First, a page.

According to the Bill Piggott book there were some Aluminum Windscreen surrounds on post 60,000 cars but not many as they tended to be less able to stand the force of passengers using the screen as a lever point as they got out.

    The Tenax stud is a strange looking piece and I am in a dilemma as some of mine are showing some wear. Any thoughts on replacements?

    I have been putting the sound deadening material throughout the car. FatMat.

    David

    Tenax pin and Nut.jpg
    Tenax pin and Nu 2t.jpg
    FatMat.jpg
    TR3A TS75524L

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    Yoda
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    Re: Trim work

    I have read about those windshields and that is the first one I have seen. I think it is pretty cool, but finding parts for it heck who knows. Maybe Marv or there are 2 different guys in Canada that sell stuff ; the one guy Len Drake sells on line and has a very large tr3 selection. The other guy is on British Columbia craigslist.

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    Obi Wan
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    Re: Trim work

    I e-mailed TRF and Albert replied saying that they have them in stock. I was both pleased and surprised that they had them. Ordered a set along with the corner pieces.

    I always get great service from TRF.

    David
    TR3A TS75524L

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    Luke Skywalker mrv8q's Avatar
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    Re: Trim work

    Quote Originally Posted by DavidApp View Post
    I e-mailed TRF and Albert replied saying that they have them in stock. I was both pleased and surprised that they had them. Ordered a set along with the corner pieces.

    I always get great service from TRF.

    David
    David, you’re famous, from Albert’s email yesterday:

    Another customer, David Appleby, emailed me some pictures of his TR3A from “Drive your Triumph Day”. David had sent me some “before” and “getting there” pictures a few weeks ago of his project. I’ll ask Karen to post his pictures as photos of the week. Stuart Diekmeyer and Larry Miceli posted photos of their cars on our Facebook page for “Drive your Triumph Day”.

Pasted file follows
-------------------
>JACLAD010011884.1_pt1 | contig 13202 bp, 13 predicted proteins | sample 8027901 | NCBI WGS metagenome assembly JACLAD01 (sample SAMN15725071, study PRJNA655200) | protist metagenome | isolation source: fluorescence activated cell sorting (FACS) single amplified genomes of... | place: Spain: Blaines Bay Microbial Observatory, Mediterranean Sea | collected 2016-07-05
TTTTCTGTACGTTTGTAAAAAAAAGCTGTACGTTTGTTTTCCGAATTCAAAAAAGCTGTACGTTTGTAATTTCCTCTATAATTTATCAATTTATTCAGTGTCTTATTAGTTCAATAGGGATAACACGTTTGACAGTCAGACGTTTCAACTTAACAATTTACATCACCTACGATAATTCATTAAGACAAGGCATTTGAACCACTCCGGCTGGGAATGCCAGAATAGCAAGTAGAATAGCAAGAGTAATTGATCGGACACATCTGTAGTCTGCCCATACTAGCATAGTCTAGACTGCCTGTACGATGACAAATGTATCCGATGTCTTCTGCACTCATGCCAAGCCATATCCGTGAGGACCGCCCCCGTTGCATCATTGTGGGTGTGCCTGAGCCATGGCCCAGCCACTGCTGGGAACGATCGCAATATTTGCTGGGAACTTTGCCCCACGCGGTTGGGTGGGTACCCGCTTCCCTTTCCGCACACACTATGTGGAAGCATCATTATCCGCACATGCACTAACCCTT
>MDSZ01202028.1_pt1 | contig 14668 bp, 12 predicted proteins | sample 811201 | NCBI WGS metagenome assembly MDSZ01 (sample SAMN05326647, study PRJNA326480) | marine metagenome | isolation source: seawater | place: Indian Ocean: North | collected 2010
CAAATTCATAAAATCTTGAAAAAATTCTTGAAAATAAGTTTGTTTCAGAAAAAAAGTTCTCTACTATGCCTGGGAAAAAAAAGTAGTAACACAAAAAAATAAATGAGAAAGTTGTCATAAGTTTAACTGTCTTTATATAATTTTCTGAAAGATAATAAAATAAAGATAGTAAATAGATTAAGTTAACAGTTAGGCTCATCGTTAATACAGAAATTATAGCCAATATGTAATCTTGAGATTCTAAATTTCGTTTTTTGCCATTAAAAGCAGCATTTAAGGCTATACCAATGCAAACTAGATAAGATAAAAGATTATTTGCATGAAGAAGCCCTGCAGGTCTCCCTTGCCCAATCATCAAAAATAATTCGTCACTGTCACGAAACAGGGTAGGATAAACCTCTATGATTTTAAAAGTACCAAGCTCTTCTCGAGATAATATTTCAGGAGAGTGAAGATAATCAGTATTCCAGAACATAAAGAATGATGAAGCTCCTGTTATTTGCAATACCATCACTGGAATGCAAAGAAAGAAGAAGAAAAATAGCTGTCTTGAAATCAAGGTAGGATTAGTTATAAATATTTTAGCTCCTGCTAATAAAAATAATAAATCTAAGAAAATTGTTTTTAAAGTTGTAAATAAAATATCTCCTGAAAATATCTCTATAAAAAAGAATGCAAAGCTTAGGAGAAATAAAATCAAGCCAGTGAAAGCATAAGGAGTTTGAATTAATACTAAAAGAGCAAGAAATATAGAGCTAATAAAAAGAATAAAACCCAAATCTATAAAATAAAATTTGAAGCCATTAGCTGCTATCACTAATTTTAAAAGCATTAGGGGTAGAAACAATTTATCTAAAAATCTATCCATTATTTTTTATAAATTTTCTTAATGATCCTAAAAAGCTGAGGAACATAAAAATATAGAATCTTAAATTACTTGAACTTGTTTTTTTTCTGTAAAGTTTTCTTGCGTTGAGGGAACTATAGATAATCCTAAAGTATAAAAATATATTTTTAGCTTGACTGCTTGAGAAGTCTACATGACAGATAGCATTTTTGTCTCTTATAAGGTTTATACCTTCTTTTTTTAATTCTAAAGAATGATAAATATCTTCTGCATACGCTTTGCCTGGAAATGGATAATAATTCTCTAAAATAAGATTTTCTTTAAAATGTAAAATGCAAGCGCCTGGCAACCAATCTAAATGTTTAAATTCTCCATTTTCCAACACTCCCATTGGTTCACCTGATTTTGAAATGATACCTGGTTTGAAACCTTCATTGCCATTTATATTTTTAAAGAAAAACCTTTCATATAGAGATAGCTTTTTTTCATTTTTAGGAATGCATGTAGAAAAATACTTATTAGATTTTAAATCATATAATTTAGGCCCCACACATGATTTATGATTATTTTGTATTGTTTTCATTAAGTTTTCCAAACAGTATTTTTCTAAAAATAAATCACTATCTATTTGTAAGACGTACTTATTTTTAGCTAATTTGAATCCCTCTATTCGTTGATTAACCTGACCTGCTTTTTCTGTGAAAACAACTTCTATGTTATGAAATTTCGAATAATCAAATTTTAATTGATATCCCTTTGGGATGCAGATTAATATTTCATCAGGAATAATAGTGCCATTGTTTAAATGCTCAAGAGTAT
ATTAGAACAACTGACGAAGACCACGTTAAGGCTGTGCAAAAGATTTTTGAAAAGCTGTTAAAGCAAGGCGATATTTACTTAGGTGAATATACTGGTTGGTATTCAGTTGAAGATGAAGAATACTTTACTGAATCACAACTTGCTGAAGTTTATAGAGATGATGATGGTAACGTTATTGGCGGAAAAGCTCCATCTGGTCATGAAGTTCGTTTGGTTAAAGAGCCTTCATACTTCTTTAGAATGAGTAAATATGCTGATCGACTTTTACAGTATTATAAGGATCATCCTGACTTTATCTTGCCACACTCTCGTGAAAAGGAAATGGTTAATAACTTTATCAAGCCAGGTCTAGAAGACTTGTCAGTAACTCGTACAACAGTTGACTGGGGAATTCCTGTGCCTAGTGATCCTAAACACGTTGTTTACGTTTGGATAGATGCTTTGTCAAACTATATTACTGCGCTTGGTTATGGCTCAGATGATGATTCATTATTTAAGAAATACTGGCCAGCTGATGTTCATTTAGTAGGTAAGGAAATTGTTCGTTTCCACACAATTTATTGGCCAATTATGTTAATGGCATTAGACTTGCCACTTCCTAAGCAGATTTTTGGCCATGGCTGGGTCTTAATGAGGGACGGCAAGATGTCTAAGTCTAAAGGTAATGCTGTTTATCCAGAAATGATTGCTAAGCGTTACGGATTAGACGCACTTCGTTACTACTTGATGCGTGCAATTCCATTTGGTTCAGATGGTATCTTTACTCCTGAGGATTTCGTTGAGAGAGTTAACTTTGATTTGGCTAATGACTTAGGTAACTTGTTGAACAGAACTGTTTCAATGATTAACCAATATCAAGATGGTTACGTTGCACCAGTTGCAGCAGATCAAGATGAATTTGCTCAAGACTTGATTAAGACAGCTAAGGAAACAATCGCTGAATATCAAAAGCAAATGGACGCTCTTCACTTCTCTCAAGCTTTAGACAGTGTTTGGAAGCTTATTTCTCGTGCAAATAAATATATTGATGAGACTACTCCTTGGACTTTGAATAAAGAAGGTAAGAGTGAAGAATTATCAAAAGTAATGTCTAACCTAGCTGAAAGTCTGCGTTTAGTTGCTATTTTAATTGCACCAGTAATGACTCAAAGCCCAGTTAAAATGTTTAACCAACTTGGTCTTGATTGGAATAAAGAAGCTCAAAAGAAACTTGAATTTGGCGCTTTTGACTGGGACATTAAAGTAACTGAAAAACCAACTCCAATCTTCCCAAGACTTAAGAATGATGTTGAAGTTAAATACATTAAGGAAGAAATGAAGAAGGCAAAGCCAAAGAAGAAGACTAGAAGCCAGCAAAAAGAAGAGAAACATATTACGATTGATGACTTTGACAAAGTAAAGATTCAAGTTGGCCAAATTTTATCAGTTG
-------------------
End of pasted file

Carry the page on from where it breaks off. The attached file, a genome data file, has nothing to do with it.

As you can see, David doesn’t have the windscreen on his car yet. He mentioned to me that he has an aluminum windscreen frame on his car, which was fitted to some cars originally. He was looking for the special Tenax studs that were used with the aluminum type frame and he sent me a picture of one of his old ones. Of course we have just what he was looking for and I sent him a link to the listing in the TR3 Glove Box catalog. I was kind of surprised other suppliers don’t bother with this part and only supply the type for the chrome plated windshield frames. The balls on the studs that they do have don’t look particularly round either. It seems like it would be pretty easy to ruin your aluminum frame by using the wrong studs with the short threads. If you need the correct studs for your aluminum windscreen, here’s a link to Charles’ listing: https://trf.zeni.net/TR2-TR3GB/267.php
    Best, Kevin Browne
    '59 TR3A #TS58370L
    Look for Ancient Aliens on The History Channel

  19. #19
    Obi Wan
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    Re: Trim work

    Hello Kevin

    Thank you.

    I am always pleased with the service I get from the Roadster Factory.

    Looked through their catalog but that was before I had taken the stud out to see what it looked like.
    I do find their catalog more difficult to navigate at times. There will be a part I know I have seen in there but can't find it again. Case in point was the rubber pieces that go under the boot lid cross brace. Charles had written a bit about them and there was a listing. Putting together an order I thought I need those pieces but it took a lot of searching to find them.

    David
    TR3A TS75524L

  20. #20
    Obi Wan
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    Re: Trim work

    Getting the lower windshield seal in its grove must be one of the most difficult jobs I have done in a while. Soap solution a blunt screw driver and inching along at about 1" per hour it seems like.
    Very hard on the hands. Triumph must have had a better way.
    Rubber slants back RIGHT?? Don't want to get it in and find it is in backwards.

    David
    TR3A TS75524L